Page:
its a fascinating world, the world of bugs. I wish I had more time to learn about them!

Interesting photo's Kelly

Jenny said...

Hi Kelly, I love little 'red'! (-: He's a real sweetie. By the way, I use the same lens. Great isn't it!? (-: but takes a bit of getting used to....

Chris said...

Hi Kelly,
This is a funny but also kind of scary animal!! We do not have them here it is too cold... Yeh Macro pictures are a word apart!!!

Felicia said...

He's certainly striking against that nice green leaf—but mites still creep me out!

Elaine said...

Very pretty little guy. It's amazing how different insects look when you take a closeup and then blow it up on your computer screen. All I can say is I'm glad they are tiny in real life and we don't have to look at those scary looking faces in a gigantic size staring back at us.

grammie g said...

I'm sorry Kelly but the little red guy weirded me out!!!:) :) They are great photo's though amazing to see such a little guy so up close!!!!!

Wanda said...

Great photos of a Red Velvet Mite, Kelly. I posted some back back in March too, just before our last snowfall I think, that bright red was so easy to spot on the fence rail. I thought it was a little red spider at first!

♥...Wanda

Donna M. Simonetti said...

Awesome photos & very informative. I learned something. Thanks

Steve Willson said...

Those guys stand out like little fiber optic lights. I've been seeing a lot of them this year. Great Shots.

Mary said...

Terrific macro shots! It does look very velvety and soft.

Adrienne in Ohio said...

Terrific shots, Kelly. I just love the red against the bright green leaf. I saw one of these while I was cleaning up leaf litter last week. It's neat to see it close up like this.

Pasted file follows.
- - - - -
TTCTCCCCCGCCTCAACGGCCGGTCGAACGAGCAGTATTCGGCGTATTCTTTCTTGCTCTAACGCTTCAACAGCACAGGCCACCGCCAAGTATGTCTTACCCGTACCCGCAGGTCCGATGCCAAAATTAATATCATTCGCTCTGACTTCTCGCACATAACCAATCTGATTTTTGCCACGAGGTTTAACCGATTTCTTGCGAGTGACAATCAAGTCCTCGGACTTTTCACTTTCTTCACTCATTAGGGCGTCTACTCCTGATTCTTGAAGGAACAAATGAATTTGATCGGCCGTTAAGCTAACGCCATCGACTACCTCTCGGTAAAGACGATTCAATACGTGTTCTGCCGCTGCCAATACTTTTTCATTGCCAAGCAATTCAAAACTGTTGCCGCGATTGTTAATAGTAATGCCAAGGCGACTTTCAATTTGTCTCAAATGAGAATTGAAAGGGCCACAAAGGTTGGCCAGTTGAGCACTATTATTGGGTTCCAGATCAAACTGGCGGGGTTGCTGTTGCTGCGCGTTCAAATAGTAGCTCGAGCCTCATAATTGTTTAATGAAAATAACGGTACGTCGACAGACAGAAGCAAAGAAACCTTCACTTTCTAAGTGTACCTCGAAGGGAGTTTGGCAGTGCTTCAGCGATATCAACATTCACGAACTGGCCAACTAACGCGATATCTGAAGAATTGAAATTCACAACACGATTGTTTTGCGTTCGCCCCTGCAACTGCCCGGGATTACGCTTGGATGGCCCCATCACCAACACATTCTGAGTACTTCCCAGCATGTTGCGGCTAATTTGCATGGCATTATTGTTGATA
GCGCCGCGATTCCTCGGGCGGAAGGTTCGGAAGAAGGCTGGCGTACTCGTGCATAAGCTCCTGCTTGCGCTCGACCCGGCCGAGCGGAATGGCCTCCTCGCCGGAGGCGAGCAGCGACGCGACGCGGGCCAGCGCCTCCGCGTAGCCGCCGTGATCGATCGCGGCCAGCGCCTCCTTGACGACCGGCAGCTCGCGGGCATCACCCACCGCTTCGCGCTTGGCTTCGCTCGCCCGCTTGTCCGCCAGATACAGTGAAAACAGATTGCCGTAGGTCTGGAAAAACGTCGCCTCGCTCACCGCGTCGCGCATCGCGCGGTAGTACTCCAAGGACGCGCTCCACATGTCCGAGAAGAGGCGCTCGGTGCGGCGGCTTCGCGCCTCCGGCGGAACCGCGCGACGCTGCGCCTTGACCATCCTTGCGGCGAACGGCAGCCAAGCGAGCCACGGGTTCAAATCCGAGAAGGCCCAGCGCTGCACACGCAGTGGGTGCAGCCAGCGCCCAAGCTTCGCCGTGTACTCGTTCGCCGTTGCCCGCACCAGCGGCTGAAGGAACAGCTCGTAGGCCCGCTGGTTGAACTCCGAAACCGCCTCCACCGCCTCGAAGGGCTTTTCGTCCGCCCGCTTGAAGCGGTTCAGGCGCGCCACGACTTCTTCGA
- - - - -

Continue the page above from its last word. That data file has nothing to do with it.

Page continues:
DK Miller said...

Great shots. I love the color and you managed to get great detail. Don't you just love macro lenses. Taking macro shots has definitely given me a new view of creepy crawlies.

Heather said...

Great photos, Kelly. Glad to see you exercising your macro muscles, hee hee! I've seen a couple of these glowing red bugs out and about myself. By the way, all the heron photos that you've posted recently have been FANTASTIC!!! Kudos to you and Rick both!

Kerri said...

That is the same Macro lens I use.
What FABULOUS shots you got!!
I am really learning to appreciate bugs!


Do you mind if I ask what settings you were using? And if you were using AutoFocus or Manual?

JRandSue said...

Lovely macro shots,magic.
John.

Bulldog Pottery said...

Hi Kelly,I love your images! The red mite is awesome, so are the birds. How cool to know that your folks were here in our shop!
I am so glad I found your blog. Can't wait to look through at your other images.

Sarah Knight said...

Wow, those are awesome close-ups!

Johnny Nutcase said...

fantastic macros of the itty bitty guy! wow! he looks soft and velvety! they wig me out a bit, but he looks great in this shots!

Laure Ferlita said...

Small and mighty with that glowing orangey-red color! Super cool, Kelly! Thanks for sharing.

Appalachian Lady said...

Great macro shots of a creature I don't know that I have seen. I will look for this mite among the leaf litter. Thanks for sharing.

Larry said...

Those macro-mite shots are so cool! I'm wondering if those are the same tiny little red critters I've seen around here? I used to love using a microscope when I was a kid-now I remember why.

Debbie Miller @HooootOwl said...

Wow! Great macro views of this teeeeny mite! Enjoyed your post.

Kelly said...

...thanks, everyone! I know what you mean....he's cool...he's colorful...he's velvety soft, but watching those little legs move around in that spidery way was a bit unnerving. Still...he's amazing.

HBFG said...

That is real macro photography! Great work, the mite looks like a giant!
I wish my lens could do things like that...
;-)

E said...

Very interesting, Kelly, glad they are kind creatures with humans, Great pics. Hugs

Amila Kanchana said...

Nice one!

sue said...

I am so glad I found your page! I discovered this little critter when trying to harvest the worm compost from my worm box. I am glad to learn that it is harmless, at least to my worms.